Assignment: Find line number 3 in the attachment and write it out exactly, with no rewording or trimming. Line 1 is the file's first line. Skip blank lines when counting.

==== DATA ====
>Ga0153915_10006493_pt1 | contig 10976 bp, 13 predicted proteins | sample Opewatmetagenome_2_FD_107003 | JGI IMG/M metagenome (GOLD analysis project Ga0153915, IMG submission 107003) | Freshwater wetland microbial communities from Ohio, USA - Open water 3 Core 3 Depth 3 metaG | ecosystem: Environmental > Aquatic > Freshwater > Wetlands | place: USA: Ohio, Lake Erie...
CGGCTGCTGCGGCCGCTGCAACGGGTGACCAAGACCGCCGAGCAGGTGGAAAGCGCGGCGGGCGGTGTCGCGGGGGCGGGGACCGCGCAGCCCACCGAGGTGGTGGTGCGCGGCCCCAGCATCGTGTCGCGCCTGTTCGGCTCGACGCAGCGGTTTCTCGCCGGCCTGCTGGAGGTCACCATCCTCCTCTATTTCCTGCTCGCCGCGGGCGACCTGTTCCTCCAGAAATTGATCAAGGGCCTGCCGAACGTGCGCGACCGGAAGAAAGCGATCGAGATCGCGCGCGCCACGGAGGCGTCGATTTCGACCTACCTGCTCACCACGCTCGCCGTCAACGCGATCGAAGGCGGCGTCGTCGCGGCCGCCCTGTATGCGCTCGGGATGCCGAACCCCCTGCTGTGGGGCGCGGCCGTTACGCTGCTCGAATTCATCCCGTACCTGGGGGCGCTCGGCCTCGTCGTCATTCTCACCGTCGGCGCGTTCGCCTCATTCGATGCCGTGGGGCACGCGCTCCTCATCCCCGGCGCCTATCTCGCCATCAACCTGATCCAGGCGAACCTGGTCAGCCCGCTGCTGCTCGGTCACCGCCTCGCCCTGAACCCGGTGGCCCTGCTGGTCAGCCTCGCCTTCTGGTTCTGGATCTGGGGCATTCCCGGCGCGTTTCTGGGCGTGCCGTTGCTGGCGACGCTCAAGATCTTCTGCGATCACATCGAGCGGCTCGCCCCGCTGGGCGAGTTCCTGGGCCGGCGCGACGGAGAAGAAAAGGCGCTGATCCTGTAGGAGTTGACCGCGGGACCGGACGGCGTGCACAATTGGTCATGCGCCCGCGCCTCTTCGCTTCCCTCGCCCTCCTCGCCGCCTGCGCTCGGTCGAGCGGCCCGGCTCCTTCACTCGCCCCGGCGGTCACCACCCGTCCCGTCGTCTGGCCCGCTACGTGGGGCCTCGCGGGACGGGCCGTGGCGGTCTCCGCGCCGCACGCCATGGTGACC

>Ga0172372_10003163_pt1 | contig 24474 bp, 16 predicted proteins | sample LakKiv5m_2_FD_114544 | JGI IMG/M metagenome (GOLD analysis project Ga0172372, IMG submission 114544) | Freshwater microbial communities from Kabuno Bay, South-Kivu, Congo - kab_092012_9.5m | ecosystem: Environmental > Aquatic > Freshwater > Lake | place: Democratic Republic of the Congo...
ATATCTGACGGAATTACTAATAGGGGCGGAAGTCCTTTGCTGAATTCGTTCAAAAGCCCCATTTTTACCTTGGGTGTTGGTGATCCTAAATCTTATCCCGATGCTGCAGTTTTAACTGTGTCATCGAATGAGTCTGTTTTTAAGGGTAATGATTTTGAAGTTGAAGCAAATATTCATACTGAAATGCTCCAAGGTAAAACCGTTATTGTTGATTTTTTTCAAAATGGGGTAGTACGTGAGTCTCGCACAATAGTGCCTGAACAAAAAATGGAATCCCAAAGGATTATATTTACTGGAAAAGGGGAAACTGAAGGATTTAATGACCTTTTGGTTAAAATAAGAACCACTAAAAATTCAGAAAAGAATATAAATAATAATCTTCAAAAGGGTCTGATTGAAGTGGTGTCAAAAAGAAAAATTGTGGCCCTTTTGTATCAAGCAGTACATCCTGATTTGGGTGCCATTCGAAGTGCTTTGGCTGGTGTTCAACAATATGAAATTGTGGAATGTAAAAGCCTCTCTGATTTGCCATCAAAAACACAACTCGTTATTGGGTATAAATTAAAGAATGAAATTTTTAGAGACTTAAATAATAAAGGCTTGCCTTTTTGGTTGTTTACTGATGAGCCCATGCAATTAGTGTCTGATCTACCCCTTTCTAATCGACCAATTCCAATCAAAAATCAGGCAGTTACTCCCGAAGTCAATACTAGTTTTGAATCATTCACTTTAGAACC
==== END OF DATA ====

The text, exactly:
>Ga0172372_10003163_pt1 | contig 24474 bp, 16 predicted proteins | sample LakKiv5m_2_FD_114544 | JGI IMG/M metagenome (GOLD analysis project Ga0172372, IMG submission 114544) | Freshwater microbial communities from Kabuno Bay, South-Kivu, Congo - kab_092012_9.5m | ecosystem: Environmental > Aquatic > Freshwater > Lake | place: Democratic Republic of the Congo...